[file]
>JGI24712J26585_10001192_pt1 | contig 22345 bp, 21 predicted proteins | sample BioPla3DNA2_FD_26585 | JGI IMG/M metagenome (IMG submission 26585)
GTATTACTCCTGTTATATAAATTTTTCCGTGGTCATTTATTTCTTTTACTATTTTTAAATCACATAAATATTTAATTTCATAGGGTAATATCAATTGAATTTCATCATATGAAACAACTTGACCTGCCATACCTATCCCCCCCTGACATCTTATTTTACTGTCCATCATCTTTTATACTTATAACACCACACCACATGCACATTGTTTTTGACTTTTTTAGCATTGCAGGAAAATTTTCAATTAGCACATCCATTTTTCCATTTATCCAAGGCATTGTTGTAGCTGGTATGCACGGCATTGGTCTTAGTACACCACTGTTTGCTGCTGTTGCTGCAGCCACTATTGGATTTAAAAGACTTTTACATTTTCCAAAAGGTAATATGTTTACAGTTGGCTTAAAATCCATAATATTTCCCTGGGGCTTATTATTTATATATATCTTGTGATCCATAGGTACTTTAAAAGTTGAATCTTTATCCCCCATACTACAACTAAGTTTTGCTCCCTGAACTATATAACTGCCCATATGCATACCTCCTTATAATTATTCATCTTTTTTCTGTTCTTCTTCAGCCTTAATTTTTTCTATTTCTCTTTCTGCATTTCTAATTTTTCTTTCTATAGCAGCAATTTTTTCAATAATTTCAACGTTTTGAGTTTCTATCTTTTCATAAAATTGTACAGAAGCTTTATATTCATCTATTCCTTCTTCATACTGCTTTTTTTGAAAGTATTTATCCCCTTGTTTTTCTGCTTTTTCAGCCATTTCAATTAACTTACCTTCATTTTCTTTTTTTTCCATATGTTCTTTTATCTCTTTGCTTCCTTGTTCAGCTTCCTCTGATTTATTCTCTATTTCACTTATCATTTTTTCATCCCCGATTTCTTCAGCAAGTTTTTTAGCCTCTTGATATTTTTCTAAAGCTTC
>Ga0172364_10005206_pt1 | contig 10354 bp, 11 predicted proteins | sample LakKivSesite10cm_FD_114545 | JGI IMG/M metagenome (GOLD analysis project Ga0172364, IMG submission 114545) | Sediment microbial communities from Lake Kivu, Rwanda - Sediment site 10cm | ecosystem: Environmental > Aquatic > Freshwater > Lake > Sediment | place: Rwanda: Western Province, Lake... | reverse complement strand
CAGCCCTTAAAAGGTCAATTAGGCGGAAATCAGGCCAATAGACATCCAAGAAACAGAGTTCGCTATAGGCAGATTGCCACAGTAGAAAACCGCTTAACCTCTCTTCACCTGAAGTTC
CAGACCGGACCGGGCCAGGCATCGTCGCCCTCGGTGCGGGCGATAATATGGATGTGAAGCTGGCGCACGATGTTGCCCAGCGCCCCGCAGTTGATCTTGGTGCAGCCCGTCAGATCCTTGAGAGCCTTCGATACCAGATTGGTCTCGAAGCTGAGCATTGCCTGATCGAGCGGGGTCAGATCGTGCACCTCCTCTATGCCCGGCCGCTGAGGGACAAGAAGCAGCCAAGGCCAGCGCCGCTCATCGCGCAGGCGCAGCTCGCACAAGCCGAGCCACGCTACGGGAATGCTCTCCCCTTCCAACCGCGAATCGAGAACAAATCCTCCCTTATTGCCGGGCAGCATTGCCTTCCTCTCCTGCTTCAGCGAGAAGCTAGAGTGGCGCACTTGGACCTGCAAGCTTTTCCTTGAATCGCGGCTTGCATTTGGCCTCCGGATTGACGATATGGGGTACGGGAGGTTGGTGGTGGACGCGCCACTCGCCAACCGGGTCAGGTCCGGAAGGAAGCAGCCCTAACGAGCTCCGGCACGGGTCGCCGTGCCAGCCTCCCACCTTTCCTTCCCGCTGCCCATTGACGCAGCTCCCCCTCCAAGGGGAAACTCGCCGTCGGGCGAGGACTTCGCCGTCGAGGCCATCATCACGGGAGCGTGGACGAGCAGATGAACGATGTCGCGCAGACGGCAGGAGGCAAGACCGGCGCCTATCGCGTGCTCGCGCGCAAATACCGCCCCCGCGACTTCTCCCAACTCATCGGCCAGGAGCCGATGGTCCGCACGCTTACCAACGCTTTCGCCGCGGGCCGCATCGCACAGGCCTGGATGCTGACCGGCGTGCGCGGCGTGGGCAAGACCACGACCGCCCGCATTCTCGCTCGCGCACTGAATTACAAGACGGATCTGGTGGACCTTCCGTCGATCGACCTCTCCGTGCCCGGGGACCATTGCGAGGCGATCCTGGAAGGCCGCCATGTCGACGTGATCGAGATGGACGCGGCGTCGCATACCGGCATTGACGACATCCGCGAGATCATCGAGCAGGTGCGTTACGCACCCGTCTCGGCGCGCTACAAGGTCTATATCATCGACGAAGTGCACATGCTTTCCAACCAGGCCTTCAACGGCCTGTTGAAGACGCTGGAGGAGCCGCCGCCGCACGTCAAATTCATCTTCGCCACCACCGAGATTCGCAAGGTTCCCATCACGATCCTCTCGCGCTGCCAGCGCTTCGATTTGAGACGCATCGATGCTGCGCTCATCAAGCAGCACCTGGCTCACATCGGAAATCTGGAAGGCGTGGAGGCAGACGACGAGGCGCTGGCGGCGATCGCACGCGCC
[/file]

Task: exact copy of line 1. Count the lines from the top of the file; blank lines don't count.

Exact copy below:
>JGI24712J26585_10001192_pt1 | contig 22345 bp, 21 predicted proteins | sample BioPla3DNA2_FD_26585 | JGI IMG/M metagenome (IMG submission 26585)